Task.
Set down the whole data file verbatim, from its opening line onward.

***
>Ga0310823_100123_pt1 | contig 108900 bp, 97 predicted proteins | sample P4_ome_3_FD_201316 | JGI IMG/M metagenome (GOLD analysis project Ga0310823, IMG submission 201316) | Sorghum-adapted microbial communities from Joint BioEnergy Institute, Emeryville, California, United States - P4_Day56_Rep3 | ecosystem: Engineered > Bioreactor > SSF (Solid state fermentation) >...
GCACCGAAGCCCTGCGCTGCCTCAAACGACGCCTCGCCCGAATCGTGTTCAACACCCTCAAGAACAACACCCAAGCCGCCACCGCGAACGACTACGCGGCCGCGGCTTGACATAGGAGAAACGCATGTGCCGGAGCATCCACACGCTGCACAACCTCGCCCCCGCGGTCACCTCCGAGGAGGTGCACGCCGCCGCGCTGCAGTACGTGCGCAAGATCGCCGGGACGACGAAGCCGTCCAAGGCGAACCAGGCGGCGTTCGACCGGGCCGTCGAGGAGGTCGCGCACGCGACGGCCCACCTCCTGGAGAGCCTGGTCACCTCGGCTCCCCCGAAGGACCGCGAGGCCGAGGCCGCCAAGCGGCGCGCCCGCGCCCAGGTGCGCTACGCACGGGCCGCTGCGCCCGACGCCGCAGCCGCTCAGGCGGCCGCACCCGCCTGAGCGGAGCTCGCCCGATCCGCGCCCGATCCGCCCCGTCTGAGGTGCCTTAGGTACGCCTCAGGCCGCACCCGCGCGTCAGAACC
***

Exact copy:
>Ga0310823_100123_pt1 | contig 108900 bp, 97 predicted proteins | sample P4_ome_3_FD_201316 | JGI IMG/M metagenome (GOLD analysis project Ga0310823, IMG submission 201316) | Sorghum-adapted microbial communities from Joint BioEnergy Institute, Emeryville, California, United States - P4_Day56_Rep3 | ecosystem: Engineered > Bioreactor > SSF (Solid state fermentation) >...
GCACCGAAGCCCTGCGCTGCCTCAAACGACGCCTCGCCCGAATCGTGTTCAACACCCTCAAGAACAACACCCAAGCCGCCACCGCGAACGACTACGCGGCCGCGGCTTGACATAGGAGAAACGCATGTGCCGGAGCATCCACACGCTGCACAACCTCGCCCCCGCGGTCACCTCCGAGGAGGTGCACGCCGCCGCGCTGCAGTACGTGCGCAAGATCGCCGGGACGACGAAGCCGTCCAAGGCGAACCAGGCGGCGTTCGACCGGGCCGTCGAGGAGGTCGCGCACGCGACGGCCCACCTCCTGGAGAGCCTGGTCACCTCGGCTCCCCCGAAGGACCGCGAGGCCGAGGCCGCCAAGCGGCGCGCCCGCGCCCAGGTGCGCTACGCACGGGCCGCTGCGCCCGACGCCGCAGCCGCTCAGGCGGCCGCACCCGCCTGAGCGGAGCTCGCCCGATCCGCGCCCGATCCGCCCCGTCTGAGGTGCCTTAGGTACGCCTCAGGCCGCACCCGCGCGTCAGAACC